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Thread: [SOLVED] Please check proof

  1. #1
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    [SOLVED] Please check proof

    So I need to prove that$\displaystyle n^2 -1 $ is divisible by 8 iff n is odd
    I wrote n= 2P+1 where P = 2k

    then $\displaystyle (2P+1)^2 - 1 = 4P^2+4P + 1-1 $ subing 2k back in I get

    16k^2+8k = 8(2k^2+k)

    Is this okay?
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  2. #2
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    Quote Originally Posted by meg0529 View Post
    So I need to prove that$\displaystyle n^2 -1 $ is divisible by 8 iff n is odd
    I wrote n= 2P+1 where P = 2k

    then $\displaystyle (2P+1)^2 - 1 = 4P^2+4P + 1-1 $ subing 2k back in I get

    16k^2+8k = 8(2k^2+k)

    Is this okay?
    No. By setting $\displaystyle n=4k+1,$ you have only proven the statement for every other odd number: $\displaystyle \dots,\,-7,\,-3,\,1,\,5,\,9,\,13,\dots$.

    Fortunately, you can fix it by handling the case for odd $\displaystyle P$ separately. Then you get $\displaystyle n=4k+3,$ and

    $\displaystyle n^2-1=16k^2+24k+9-1=8(2k^2+3k+1).$
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  3. #3
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    Hello, meg0529!

    I need to prove that $\displaystyle X \:=\:n^2 -1 $ is divisible by 8 iff $\displaystyle n$ is odd
    I wrote $\displaystyle n\:=\: 2p+1$, where $\displaystyle p = 2k$ . . . . no

    $\displaystyle p$ does not have to be even.
    $\displaystyle p$ can be any integer, and $\displaystyle n$ will be odd.


    So we have: .$\displaystyle X \:=\:n^2-1 \:=\:(2p+1)^2-1 \:=\:4p^2 + 4p \:=\:4p(p+1)$

    We see that $\displaystyle X$ is divisible by 4.


    $\displaystyle \text{Note that: }\:X \:=\:4\cdot\!\!\!\!\!\!\!\!\underbrace{p(p+1)}_{\t ext{consecutive integers}} $

    Since $\displaystyle p(p+1)$ is the product of two consecutive integers,
    . . one of them is even, the other is odd.
    Hence: .$\displaystyle p(p+1)$ is divisible by 2.

    Therefore, $\displaystyle X$ is divisible by 8.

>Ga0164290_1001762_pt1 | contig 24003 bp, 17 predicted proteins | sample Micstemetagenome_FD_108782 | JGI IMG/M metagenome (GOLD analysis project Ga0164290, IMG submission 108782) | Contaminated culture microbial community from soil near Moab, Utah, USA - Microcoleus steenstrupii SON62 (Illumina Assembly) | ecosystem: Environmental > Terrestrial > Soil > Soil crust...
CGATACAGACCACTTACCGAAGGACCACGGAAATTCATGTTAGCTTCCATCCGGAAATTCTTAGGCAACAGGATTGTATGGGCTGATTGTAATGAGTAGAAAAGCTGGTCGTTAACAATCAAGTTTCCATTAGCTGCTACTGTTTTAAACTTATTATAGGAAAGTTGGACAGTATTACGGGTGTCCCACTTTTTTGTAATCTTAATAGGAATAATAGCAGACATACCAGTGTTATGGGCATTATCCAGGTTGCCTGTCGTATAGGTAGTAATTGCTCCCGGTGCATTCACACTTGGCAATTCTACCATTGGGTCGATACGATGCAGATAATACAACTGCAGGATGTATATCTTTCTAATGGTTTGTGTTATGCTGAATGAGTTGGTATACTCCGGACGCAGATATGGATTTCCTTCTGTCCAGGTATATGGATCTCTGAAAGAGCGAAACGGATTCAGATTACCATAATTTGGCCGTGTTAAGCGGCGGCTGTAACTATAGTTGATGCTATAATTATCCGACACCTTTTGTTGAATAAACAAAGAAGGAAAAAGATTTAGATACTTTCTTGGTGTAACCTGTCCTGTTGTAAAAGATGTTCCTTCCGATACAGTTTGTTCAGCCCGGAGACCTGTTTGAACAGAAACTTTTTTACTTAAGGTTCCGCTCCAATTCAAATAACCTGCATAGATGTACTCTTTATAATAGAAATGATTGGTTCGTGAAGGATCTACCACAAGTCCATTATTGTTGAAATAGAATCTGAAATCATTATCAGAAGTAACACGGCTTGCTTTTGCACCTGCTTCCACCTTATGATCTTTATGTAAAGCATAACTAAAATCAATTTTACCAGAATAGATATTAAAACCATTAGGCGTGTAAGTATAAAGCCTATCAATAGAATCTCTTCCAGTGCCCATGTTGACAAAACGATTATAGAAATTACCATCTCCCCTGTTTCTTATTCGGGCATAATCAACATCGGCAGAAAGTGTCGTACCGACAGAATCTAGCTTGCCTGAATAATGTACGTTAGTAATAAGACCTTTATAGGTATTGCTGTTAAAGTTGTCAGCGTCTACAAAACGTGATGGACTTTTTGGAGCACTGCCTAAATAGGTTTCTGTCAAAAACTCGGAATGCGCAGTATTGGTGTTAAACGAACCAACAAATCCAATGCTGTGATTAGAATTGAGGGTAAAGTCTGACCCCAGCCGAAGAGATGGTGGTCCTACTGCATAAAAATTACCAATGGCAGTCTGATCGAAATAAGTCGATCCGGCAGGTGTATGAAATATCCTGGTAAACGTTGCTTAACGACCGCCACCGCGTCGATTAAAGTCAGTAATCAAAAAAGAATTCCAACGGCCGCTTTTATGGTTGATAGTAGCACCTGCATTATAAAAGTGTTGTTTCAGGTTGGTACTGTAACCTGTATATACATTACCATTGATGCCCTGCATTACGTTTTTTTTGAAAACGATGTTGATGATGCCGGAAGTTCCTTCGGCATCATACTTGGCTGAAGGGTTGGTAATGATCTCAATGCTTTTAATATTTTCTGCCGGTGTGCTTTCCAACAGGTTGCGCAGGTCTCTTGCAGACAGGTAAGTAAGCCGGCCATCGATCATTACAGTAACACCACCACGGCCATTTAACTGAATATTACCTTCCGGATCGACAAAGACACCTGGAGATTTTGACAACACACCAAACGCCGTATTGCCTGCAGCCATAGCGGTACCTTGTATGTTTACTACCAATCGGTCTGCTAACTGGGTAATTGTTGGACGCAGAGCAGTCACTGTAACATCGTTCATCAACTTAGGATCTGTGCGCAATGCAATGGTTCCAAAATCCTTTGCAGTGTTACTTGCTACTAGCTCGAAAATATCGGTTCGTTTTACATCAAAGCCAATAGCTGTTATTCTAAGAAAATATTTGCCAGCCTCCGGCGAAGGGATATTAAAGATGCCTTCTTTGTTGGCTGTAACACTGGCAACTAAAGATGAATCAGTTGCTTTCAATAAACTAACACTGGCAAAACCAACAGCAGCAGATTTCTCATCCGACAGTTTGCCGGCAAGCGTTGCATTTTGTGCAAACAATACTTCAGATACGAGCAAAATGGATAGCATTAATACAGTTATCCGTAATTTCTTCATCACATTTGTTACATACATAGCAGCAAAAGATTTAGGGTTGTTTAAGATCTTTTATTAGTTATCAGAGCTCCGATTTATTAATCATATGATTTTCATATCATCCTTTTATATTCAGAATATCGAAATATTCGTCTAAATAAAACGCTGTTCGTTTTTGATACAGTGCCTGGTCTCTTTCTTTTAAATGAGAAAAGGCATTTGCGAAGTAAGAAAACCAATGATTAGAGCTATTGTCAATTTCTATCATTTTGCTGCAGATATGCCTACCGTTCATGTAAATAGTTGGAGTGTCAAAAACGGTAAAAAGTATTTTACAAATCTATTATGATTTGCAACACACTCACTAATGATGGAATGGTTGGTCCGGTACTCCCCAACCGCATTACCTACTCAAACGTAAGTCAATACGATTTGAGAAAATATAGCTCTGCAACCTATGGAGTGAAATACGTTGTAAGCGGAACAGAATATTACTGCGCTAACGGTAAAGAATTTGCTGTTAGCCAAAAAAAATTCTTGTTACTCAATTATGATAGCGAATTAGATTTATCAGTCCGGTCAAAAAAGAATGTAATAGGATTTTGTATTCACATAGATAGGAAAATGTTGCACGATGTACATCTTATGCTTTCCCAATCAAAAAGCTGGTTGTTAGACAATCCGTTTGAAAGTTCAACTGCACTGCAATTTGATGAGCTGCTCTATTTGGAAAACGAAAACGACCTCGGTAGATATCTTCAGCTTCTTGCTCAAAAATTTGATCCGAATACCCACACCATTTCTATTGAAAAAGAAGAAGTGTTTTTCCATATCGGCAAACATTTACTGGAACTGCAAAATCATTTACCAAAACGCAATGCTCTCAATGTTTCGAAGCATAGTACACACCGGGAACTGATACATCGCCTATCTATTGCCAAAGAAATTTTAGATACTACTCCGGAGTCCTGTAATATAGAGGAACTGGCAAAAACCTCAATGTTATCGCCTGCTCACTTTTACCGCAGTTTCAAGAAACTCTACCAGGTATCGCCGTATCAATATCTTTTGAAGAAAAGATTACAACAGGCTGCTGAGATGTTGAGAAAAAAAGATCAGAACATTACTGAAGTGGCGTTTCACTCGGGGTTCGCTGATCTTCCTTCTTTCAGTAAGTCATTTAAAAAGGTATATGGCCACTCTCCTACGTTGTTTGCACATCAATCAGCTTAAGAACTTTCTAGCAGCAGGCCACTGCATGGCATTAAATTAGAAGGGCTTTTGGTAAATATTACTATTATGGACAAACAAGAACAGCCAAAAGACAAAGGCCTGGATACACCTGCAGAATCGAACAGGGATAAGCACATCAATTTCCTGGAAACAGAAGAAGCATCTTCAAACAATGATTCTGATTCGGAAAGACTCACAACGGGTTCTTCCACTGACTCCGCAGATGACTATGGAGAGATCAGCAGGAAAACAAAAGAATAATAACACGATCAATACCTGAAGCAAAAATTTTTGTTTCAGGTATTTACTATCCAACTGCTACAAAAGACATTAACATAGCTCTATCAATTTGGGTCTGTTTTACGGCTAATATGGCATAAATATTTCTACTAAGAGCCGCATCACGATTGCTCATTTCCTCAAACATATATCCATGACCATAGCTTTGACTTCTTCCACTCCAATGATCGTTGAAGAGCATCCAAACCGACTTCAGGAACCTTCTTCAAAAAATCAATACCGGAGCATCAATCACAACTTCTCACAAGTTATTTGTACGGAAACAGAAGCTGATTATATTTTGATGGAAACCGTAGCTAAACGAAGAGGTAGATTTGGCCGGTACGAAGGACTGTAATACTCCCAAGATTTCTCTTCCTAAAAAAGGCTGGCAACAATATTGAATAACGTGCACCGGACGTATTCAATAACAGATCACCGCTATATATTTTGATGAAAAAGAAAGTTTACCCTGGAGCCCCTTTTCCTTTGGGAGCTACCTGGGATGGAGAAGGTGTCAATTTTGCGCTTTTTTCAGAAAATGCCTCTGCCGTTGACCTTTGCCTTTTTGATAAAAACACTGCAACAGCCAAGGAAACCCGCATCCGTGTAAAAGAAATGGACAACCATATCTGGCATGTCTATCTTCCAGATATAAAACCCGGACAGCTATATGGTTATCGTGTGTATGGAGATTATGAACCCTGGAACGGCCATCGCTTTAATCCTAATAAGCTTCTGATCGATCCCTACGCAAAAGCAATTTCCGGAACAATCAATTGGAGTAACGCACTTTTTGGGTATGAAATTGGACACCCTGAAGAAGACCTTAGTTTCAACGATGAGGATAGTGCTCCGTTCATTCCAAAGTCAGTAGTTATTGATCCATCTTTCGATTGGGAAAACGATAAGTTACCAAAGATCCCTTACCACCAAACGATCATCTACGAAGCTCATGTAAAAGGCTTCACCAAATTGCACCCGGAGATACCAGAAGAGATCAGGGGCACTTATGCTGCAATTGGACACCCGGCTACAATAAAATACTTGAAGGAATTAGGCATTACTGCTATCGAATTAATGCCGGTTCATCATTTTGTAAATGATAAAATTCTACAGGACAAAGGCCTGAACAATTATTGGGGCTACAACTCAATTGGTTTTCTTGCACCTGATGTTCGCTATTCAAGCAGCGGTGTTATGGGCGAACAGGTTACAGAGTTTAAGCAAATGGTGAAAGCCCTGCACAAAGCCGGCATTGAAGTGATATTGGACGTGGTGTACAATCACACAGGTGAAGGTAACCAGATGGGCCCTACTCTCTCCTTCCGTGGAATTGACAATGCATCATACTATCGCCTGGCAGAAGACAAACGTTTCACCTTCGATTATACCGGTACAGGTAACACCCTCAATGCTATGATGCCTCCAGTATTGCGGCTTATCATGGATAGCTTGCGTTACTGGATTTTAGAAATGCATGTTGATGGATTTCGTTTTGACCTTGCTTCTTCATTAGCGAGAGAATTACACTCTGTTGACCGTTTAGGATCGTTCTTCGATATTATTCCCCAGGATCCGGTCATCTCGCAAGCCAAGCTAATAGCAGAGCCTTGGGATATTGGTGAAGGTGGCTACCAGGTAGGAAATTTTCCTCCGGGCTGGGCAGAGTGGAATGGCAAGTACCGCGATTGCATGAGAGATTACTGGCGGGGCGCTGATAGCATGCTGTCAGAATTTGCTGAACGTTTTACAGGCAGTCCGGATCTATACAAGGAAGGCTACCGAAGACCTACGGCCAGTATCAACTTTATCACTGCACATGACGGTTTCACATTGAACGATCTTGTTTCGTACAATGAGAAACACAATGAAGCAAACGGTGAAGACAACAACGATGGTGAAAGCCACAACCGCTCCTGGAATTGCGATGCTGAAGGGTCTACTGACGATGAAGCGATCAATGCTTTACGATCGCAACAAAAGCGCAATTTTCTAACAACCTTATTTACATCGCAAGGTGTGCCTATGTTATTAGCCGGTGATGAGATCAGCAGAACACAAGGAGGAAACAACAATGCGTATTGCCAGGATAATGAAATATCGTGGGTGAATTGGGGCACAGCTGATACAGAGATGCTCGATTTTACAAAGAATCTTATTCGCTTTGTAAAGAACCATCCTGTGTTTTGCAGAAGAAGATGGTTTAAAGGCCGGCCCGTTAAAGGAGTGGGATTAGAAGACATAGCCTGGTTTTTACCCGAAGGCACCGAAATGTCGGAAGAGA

~ ~ ~ ~ ~ ~ ~ ~ ~ ~ ~ ~ ~ ~ ~ ~ ~ ~ ~ ~ ~ ~ ~ ~ ~ ~ ~ ~ ~ ~


    It said if and only if, so we must prove it "the other way."

    . . If $\displaystyle n^2-1$ is divisible by 8, then $\displaystyle n$ is odd.


    We have: .$\displaystyle n^2-1$ is divisible by 8.

    . . Then: .$\displaystyle n^2-1 \:=\:8k$, for some integer $\displaystyle k.$

    And we have: .$\displaystyle n^2 \:=\:8k + 1$


    We see that $\displaystyle 8k$ is even . . . hence: $\displaystyle 8k+1$ is odd.

    . . So we have: .$\displaystyle n^2 \:=\:\text{odd}$


    It can be shown that:
    . . If the square of an integer is odd, the integer is odd.

    The proof is quite simple, but omitted here.

    Therefore: .$\displaystyle n$ is odd.

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  4. #4
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    Reckoner,

    Ok I see your point, So you are saying I need to do this is two different steps? Is there a way for me to do this in one shot?

    Thanks
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    Quote Originally Posted by meg0529 View Post
    Reckoner,

    Ok I see your point, So you are saying I need to do this is two different steps? Is there a way for me to do this in one shot?
    Certainly there is, and Soroban has provided it.

    Take care.

    Edit: Oh, and be sure you understand what is meant by "if and only if" (abbreviated iff). I misread your post initially and thought it only went one direction; there are basically two proofs that need to be made. Again, Soroban has this covered.
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  6. #6
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    Got it. Thanks you both very much
    Last edited by meg0529; Mar 22nd 2009 at 04:14 PM.
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  7. #7
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    I see you have edited your post, but I will post my response anyway since it is already written.

    Quote Originally Posted by meg0529 View Post
    So If my sentence contains an if and only if in it, I should set it up as an If then statement?
    No. An if-then statement means the implication goes in only one direction.

    The statement "If $\displaystyle p,$ then $\displaystyle q,$" which can also be written as $\displaystyle \text{``}p$ only if $\displaystyle q,\text{''}$ means that if $\displaystyle p$ is true, then $\displaystyle q$ must also be true (but it might be possible for $\displaystyle q$ to be true even though $\displaystyle p$ is false).

    The statement $\displaystyle \text{``}p$ if $\displaystyle q,\text{''}$ means that if $\displaystyle q$ is true, then $\displaystyle p$ must also be true (but it might be possible for $\displaystyle p$ to be true even though $\displaystyle q$ is false).

    The statement $\displaystyle \text{``}p,$ if and only if $\displaystyle q\text{''}$ means that if $\displaystyle p$ is true, then $\displaystyle q$ must also be true, and if $\displaystyle q$ is true, then $\displaystyle p$ must also be true. Do you see how the implication goes both ways?

    When proving a statement like $\displaystyle p\text{ if{f} }q,$ you need to prove both of these statements:
    1. If $\displaystyle p,$ then $\displaystyle q$
    2. If $\displaystyle q,$ then $\displaystyle p$
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  8. #8
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    Ya haha I re-read the chapter, thanks!
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